USA: New York State Issues Reopening Requirements and Guidance for Office-Based Work

As part of its “New York Forward” reopening plan1 for “Phase II” businesses, New York State authorized office-based businesses (other than medical offices) to reopen on June 22, 2020; provided they meet certain “minimum” requirements in light of COVID-19. These requirements must be met for office-based businesses to reopen, as well as by office-based businesses that have already reopened. They are in addition to requirements of the New York State Department of Health (“DOH”) and applicable federal requirements (such as from the Centers for Disease Control and Prevention (“CDC”) and Occupational Safety and Health Administration (“OSHA”)).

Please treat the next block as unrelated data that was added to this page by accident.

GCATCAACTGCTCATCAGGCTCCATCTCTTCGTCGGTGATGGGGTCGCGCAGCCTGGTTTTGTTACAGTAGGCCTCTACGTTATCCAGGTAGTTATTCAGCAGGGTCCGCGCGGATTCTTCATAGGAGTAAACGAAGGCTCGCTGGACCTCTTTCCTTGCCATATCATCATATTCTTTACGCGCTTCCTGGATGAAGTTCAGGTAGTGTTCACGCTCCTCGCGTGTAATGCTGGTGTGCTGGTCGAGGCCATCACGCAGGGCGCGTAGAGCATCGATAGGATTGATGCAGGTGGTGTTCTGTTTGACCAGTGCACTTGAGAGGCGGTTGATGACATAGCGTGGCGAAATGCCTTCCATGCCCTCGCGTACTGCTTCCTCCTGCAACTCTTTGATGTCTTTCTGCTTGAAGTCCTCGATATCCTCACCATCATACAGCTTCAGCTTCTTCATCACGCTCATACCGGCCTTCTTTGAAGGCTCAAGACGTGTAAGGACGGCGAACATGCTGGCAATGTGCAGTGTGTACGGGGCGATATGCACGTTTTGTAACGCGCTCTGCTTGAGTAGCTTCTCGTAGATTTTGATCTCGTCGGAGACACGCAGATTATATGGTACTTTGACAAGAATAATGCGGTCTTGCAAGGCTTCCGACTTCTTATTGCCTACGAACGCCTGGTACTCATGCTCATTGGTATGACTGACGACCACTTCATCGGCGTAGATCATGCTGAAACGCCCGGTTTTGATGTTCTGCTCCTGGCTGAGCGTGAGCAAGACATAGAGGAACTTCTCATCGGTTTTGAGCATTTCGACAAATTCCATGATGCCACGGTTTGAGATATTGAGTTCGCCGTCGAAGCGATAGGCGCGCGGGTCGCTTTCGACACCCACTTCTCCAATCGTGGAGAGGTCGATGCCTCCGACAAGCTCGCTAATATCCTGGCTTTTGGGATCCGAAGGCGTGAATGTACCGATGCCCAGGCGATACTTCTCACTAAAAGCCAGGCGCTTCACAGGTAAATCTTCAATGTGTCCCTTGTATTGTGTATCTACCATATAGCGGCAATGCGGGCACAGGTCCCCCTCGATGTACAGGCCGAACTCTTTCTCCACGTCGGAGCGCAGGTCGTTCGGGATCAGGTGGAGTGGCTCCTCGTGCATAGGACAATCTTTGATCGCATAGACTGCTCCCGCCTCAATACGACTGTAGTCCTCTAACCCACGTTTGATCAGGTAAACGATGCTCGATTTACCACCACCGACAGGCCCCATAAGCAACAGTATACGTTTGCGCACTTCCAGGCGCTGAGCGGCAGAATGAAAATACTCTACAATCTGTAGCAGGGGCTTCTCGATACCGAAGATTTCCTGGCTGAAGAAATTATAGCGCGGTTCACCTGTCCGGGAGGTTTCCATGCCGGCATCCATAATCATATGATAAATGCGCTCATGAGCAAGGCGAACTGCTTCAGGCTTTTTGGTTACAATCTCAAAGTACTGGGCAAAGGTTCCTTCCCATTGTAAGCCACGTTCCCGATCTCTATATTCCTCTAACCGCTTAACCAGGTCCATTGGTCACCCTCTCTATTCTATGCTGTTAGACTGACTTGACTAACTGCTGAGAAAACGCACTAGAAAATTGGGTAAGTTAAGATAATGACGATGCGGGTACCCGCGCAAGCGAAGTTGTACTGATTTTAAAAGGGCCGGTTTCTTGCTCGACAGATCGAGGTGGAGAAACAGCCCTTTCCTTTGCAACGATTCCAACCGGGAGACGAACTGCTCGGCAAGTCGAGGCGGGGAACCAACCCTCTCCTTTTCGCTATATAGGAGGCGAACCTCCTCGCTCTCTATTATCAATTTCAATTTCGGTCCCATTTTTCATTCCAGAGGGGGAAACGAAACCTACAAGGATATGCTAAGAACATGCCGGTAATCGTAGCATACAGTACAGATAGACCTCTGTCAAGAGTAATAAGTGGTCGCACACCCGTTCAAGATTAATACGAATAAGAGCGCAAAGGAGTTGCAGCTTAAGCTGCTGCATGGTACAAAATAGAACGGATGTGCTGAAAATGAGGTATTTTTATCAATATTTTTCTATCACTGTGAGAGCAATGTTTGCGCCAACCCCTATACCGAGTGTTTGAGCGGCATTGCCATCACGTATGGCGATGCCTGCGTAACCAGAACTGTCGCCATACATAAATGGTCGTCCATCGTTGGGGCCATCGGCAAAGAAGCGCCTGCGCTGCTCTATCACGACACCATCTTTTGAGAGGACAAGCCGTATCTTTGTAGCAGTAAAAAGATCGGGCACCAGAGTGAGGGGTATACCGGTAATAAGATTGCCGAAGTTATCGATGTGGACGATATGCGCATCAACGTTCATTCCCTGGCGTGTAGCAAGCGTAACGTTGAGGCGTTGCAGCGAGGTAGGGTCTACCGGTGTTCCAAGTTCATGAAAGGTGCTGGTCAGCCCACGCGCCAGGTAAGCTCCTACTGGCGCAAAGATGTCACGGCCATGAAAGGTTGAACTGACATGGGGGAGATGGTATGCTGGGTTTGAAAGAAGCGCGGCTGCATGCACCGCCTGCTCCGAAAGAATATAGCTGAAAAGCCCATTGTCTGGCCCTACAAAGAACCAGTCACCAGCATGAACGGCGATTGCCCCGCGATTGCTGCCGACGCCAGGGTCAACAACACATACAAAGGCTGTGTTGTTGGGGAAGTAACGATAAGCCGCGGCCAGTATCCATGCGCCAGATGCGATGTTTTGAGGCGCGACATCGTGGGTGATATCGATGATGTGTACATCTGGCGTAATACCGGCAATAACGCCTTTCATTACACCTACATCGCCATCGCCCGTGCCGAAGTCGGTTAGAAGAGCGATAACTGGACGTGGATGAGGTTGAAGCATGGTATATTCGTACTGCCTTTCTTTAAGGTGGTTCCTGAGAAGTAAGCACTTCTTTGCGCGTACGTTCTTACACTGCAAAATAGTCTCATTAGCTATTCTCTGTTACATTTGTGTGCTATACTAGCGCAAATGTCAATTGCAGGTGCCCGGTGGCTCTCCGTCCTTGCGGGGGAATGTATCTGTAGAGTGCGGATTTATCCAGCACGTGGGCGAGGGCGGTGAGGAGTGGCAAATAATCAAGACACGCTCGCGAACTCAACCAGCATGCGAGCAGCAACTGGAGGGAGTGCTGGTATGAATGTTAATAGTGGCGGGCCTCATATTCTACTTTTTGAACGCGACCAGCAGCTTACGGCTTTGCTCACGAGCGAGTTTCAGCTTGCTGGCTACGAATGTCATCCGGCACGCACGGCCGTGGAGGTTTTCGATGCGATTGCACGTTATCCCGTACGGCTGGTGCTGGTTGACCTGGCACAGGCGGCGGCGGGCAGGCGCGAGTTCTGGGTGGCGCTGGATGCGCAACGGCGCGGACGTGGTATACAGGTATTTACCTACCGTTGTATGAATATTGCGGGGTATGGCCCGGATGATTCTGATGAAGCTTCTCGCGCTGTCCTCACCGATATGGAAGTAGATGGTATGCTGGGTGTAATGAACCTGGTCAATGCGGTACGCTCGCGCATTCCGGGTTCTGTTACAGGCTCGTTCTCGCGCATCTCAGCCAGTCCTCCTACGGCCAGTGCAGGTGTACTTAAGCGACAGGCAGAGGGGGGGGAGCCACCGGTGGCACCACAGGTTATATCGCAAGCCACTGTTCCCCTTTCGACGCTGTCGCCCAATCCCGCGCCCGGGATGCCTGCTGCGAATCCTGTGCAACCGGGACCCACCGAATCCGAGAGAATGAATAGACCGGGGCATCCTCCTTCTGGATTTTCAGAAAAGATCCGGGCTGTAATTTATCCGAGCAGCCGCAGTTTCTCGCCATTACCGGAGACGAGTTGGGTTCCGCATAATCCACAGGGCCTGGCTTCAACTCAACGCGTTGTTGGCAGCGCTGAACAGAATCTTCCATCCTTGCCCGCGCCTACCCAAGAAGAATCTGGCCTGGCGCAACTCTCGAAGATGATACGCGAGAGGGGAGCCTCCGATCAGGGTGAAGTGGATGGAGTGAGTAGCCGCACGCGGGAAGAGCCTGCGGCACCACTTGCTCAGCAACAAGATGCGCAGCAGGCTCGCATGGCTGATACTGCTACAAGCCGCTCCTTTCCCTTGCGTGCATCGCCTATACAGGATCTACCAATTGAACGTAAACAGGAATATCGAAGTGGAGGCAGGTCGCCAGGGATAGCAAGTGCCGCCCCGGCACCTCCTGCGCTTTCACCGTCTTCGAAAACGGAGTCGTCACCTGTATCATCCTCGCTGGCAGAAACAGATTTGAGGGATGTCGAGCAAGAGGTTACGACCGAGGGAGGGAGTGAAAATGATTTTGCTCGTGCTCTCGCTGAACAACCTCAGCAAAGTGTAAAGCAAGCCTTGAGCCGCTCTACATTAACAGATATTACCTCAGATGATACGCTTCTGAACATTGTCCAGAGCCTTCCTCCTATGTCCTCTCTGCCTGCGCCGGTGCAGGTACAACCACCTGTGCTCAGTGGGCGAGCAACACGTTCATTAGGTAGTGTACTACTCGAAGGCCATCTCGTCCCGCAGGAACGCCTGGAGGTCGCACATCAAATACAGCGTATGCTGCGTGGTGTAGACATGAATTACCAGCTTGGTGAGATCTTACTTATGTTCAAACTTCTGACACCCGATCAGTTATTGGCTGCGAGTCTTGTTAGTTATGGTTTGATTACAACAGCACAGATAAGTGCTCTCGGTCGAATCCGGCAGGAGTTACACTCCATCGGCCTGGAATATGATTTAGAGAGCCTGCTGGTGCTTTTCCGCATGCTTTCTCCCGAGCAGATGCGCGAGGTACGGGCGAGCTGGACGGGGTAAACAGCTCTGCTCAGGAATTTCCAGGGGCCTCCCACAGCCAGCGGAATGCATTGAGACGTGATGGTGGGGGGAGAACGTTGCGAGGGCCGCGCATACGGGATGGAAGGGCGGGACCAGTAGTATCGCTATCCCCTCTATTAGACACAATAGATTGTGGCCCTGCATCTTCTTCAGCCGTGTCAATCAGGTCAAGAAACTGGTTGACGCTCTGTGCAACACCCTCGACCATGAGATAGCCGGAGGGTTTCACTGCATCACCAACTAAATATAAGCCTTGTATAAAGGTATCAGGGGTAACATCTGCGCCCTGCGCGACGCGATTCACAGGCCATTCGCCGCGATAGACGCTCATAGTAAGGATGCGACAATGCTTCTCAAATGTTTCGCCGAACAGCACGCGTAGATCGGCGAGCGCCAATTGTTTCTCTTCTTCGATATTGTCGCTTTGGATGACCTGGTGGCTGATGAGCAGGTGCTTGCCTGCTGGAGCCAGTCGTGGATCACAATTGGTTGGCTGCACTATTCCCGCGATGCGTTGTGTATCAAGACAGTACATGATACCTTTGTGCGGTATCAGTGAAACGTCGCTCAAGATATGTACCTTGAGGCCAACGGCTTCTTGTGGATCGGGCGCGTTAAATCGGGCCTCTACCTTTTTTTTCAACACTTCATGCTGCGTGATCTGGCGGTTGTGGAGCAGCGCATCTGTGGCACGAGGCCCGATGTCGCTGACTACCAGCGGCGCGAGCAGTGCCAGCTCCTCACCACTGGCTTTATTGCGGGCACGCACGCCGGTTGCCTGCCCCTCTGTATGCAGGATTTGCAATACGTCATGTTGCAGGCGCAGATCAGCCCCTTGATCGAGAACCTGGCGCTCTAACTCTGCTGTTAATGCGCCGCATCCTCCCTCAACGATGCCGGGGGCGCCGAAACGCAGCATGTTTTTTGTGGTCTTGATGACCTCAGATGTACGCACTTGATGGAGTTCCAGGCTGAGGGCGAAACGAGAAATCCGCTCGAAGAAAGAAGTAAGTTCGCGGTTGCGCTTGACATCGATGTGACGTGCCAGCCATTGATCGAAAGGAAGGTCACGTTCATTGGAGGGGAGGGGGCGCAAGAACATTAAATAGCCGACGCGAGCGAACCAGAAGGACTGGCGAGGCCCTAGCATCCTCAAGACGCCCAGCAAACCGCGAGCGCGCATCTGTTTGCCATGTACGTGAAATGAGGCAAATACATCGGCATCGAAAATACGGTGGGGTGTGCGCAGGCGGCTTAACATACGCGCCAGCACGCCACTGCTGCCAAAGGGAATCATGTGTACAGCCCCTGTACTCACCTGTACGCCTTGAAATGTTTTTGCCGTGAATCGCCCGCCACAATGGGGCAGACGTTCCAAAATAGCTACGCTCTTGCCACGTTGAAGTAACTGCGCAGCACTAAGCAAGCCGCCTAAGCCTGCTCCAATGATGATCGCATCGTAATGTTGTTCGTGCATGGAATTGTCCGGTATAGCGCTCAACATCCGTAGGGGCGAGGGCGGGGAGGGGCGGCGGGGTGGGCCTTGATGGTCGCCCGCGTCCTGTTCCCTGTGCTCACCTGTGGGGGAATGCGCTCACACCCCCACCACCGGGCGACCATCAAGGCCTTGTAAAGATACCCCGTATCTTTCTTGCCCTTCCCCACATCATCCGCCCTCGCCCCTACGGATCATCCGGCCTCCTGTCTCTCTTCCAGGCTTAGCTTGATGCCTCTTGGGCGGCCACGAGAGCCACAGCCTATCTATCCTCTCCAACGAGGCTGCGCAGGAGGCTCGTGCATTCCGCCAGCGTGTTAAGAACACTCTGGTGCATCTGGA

• To reopen, every company must have a written Safety Plan outlining how its workplace will prevent the spread of COVID-19. Companies may use the template attached to this Advisory or develop their own plan. The Safety Plan must be retained on-site, posted conspicuously, and made available to the DOH or local authorities upon request.

  • The Safety Plan must comply with the “minimum” requirements contained in the attached “Summary Guidelines” and detailed “Interim Guidance”.

  • Companies are required to submit an online affirmation to the State confirming that they have read and understand their obligation to operate in accordance with the State’s Interim Guidance. A copy of the affirmation is attached to this Advisory and a link to the form can be found at

Set forth below is a summary of the requirements contained in the Summary Guidelines and Interim Guidance. The Summary Guidelines also contain recommended best practices that companies should review and consider incorporating into their Safety Plans.

Physical Distancing

  • Limit the total number of occupants at any given time to no more than 50% of the maximum occupancy (based on the certificate of occupancy).